Savage Miners

Hydraulic Mining, North Bloomfield company at the Malakoff Diggins. Photo: Carleton Watkins/Bancroft Library, 1871.

James Marshall first found gold when constructing a mill for John Sutter with the help of Maidu workers in the Sierra Nevada foothills, now known as the Mother Lode, or Gold Country, in California. Although Marshall initially claimed that he found the gold, he later admitted that his workers had helped him. Apocryphal stories suggest that a man named Indian Jim actually found the gold in the Coloma area.

Sutter was initially willing to recognize the Maidu claim to the land. He drew up a treaty to lease the land from the local peoples, offering them 150 dollars a year for the rights but the treaty was rejected by the governor of California who explained that the United States did not recognize the Native title. Some 4000 miners were reported prospecting for gold that summer, of whom more than half were Native peoples. This work was short-lived, as cheap, plentiful white labor came flooding into the area.

Meanwhile the traders cheated the local communities regularly, offering to trade goods for an equal weight in gold. As the Native workers learned the value of the gold and began to demand just compensation, the store keepers invented a special "Digger Ounce" - a lead weight that was used to cheat unsuspecting Native peoples out of their panned gold.

"When we began to find gold on the Yuber (Yuba) river we could git'em to work for us day in and day out, fur next to nothin'. We told 'em the gold was stuff to whitewash houses with, and give 'em a handkerchief for a tin-cup full," a white woman recalled of the first Gold Rush in 1848.8 One miner reported seeing a trader sell a local Native peoples a handkerchief and a string of beads for 500 dollars in gold.

The Mother Lode was not the only gold producing region. Further south, Charles Weber, the founder of the city of Stockton, initiated the Gold Rush on the lands of the Miwok and Yokut peoples in the San Joaquin valley. The rush in these southern mines was led, however, mostly by James Savage who made treaties with the Yokuts in the winter of 1849.

Savage, a linguist, learned the languages of all the local communities and married women from each tribe in order to establish a power base. Although he has been heralded as a friend of the Native peoples because of the treaties, he was also not beyond cheating them. He often charged the local people a pound of gold for a pound of sugar and sold beef, given to him by the federal government for distribution to the tribes, to the white miners. He also famously gambled away the gold that the Native miners entrusted to him for sale in San Francisco.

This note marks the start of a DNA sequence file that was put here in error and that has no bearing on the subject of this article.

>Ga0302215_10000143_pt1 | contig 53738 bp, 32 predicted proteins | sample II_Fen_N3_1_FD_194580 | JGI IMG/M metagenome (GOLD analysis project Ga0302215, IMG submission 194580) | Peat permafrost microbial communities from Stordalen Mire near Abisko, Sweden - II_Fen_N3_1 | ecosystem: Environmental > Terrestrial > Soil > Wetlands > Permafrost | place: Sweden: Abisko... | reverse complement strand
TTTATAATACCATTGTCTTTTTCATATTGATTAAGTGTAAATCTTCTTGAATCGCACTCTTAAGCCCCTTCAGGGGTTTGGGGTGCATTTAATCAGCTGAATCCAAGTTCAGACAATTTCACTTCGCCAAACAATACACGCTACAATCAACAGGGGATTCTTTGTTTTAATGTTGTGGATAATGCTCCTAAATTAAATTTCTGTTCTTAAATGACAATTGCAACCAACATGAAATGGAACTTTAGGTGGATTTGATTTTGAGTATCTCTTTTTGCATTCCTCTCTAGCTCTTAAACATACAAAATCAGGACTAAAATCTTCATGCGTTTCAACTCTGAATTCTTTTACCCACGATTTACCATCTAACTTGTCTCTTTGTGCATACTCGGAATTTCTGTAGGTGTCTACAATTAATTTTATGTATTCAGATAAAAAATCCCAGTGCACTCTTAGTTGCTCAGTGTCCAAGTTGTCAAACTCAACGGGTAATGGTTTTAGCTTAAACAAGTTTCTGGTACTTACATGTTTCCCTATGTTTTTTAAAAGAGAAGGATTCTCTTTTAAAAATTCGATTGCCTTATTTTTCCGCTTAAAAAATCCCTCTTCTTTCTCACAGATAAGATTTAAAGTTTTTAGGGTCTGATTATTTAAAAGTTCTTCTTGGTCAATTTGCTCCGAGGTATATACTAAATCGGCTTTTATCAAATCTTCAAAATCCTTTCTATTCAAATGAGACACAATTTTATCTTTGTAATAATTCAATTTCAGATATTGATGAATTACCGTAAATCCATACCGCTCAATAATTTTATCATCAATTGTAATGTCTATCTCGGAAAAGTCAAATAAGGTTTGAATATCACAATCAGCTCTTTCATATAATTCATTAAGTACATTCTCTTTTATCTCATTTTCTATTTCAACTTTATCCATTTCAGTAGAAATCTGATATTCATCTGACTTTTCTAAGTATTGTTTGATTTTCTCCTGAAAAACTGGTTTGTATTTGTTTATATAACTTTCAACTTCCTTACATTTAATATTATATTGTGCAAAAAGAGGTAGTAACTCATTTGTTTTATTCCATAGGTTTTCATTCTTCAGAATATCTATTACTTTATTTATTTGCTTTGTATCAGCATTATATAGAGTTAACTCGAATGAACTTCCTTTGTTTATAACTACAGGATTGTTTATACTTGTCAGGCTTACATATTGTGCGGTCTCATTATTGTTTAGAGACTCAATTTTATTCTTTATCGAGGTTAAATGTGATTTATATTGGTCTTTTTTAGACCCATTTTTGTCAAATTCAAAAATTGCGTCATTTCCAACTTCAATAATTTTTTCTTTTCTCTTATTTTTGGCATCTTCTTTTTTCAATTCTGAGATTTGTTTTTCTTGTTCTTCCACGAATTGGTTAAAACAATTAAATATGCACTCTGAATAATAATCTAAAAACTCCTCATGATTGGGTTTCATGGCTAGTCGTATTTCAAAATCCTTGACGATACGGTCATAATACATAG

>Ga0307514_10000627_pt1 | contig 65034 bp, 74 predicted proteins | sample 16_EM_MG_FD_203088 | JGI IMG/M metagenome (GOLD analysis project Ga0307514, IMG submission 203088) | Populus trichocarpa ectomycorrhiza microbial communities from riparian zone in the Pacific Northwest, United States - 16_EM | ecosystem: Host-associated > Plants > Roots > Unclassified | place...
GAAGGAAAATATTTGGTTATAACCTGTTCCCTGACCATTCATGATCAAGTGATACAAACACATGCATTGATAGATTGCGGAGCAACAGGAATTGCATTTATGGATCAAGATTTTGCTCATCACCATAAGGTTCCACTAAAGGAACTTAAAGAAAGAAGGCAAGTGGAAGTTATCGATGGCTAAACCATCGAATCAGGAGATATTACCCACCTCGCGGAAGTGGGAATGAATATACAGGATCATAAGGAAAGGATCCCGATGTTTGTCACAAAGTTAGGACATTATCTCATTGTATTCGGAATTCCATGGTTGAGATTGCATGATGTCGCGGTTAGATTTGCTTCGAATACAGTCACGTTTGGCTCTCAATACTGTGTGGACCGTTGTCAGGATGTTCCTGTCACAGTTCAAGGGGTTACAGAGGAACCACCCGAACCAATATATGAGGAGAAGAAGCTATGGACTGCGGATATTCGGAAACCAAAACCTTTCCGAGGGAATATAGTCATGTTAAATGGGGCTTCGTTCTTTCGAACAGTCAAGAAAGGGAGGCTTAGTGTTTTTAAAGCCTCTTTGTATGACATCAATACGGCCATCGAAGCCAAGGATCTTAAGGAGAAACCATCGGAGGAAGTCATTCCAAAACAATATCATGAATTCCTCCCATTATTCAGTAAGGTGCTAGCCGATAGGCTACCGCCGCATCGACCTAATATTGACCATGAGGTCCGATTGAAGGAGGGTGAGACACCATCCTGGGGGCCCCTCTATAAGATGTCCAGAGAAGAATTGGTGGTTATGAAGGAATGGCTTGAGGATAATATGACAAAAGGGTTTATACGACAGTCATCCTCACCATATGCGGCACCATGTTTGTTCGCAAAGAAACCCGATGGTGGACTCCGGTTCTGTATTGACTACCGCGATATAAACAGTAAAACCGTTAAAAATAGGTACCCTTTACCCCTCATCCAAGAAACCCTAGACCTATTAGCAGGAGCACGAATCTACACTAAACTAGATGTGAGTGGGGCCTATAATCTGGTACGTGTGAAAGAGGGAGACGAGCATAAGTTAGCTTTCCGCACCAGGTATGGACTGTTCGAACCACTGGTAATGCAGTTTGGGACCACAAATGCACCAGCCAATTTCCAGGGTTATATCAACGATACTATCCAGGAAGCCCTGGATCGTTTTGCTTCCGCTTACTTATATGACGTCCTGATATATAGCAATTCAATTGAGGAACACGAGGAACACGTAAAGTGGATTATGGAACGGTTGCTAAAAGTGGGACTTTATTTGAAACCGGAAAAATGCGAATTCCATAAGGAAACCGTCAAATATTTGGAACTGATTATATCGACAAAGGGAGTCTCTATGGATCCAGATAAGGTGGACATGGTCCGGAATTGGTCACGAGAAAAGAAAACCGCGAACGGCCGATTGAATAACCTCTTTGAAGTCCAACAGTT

But the miners who followed Savage to the southern mines were not even interested in negotiating with the Native peoples as Galen Clark described: "Some of the Indian chiefs made the proposition that if the miners would give them some of the gold which they found in their part of the country, they might stay and work. This offer was not listened to ... In some instances, where the Indians had found and were working good mining claims, they were forcibly driven away by white miners, who took possession of their claims and worked them."

This enraged many of the local peoples. Meanwhile, Savage's hired Yokut hands, like Jose Jesus and Jose Juarez were getting tired of the he constantly cheated them. Together with other Native leaders, they organized to attack Savage's ranch in December 1850 and kill three white men. The subsequent Mariposa War, led by Savage for the United States, took the troops on a chase that brought the first white men into Yosemite Valley in 1851 where they met the Ah-wah-nee-chee Miwok peoples.

Chief Tenaya of the Ah-wah-nee-chee asked Savage to leave them in peace: "We do not want anything from the white men. Our women are able to do our work. Go then, let us remain in the mountains where we were born, where the ashes of our fathers have been given to the winds." To no avail, the white men stormed the villages in mid-May and forced the tribes to leave their lands and move to the reservations.